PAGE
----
I don’t know anything about your standard or the level of people you play with, but it’s also possible that your group tend to be very conservative bidders. If few of your auctions are competitive and usually the partnership with the stronger hands gets a free ride to a reasonable but cautious contract, it’s inevitable that you won’t face so many challenging situations in the card play stage because you’ll be under less pressure and the other side will have less information to plan their defence. If this is happening, either side could probably get much better results by being more active during the auction and so creating more challenges for their opponents and opportunities for themselves during the play.


I think the problem here is that rubber bridge is just very low intensity compared to most modern games.

Of course there’s a frisson when you correctly bid a slam or sacrifice to prevent your opponents from finding theirs. But most bridge players don’t even know how to recognize a borderline slam, and they just bid a game and don’t contest, leaving things pretty low stakes.

It’s so unfortunate that it takes 8 to play duplicate, as duplicate is my favorite of all games.

But I understand why people don’t get excited about bridge for 4.


Bridge is at least as deep as chess, and most hands, no matter if it is a grand slam or a seemingly trivial partial, pose several dilemmas for every player.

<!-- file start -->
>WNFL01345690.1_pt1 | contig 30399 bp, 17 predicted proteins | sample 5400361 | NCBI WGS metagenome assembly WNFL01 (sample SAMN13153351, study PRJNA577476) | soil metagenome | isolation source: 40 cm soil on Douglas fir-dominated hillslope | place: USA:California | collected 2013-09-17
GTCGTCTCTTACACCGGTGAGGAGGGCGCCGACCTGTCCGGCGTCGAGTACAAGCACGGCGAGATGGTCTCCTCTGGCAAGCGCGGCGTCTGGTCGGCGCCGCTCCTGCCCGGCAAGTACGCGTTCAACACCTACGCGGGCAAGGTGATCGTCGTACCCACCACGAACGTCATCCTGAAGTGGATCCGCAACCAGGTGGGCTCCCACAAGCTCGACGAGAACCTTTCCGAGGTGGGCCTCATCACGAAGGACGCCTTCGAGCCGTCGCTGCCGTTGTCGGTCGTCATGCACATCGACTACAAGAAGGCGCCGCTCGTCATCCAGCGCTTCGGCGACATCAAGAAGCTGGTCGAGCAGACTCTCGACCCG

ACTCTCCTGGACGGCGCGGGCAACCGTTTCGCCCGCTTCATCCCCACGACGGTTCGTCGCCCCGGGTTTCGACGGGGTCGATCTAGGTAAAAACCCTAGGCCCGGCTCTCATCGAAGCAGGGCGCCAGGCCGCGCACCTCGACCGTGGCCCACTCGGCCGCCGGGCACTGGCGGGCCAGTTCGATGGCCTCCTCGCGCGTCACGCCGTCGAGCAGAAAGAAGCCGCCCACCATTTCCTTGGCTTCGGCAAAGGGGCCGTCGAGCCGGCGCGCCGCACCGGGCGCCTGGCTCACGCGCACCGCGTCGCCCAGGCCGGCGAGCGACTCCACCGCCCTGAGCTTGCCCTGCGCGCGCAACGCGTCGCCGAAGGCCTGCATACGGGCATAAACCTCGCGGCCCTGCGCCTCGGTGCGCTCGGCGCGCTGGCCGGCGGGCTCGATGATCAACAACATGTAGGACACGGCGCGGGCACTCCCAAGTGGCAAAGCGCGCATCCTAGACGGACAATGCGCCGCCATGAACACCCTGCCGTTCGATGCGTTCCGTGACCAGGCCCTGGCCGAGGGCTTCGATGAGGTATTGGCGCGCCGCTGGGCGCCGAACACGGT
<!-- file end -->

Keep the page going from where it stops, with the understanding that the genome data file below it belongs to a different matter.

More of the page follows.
Thing is, the beauty of bridge (much like programming) only reveals itself after months of regular play; but instead of alarming red lines of error messages you just write your score and move on. If you don't inmerse yourself on it, you'll never see all the decisions you could have taken better.

For me, as a several times national representative player, it's perfectly obvious you haven't understood it yet.


It's obvious you've just never got hang of the game, and don't really understand it.

There are millions of more or less addicted players around the world (including me) that will tell a very different reality :)


I read the rules of Go, bought some books on it, watched some videos, and played several games. I never had a clue what I was doing. Was I winning or losing? I couldn't tell. I had very little strategy. Even as a child, chess was so much more straight forward.

Bridge has always seemed similar to Go IMO from a "what in the world" kind of view. I started going to a bridge club and took a few classes. I kinda understood bidding, but never what was going on. I know people actually figure it out, but I honestly felt like it was some kind of cosmic joke on me lol.


Interesting. Most folk I know fairly rapidly develop a basic intuition around Go as at the initial phases one leverages basic pattern recognition, which humans are good at. I think the issue you raise though is fundamental to the beauty of the game, which is that subtle differences in play have drastic emergent consequences.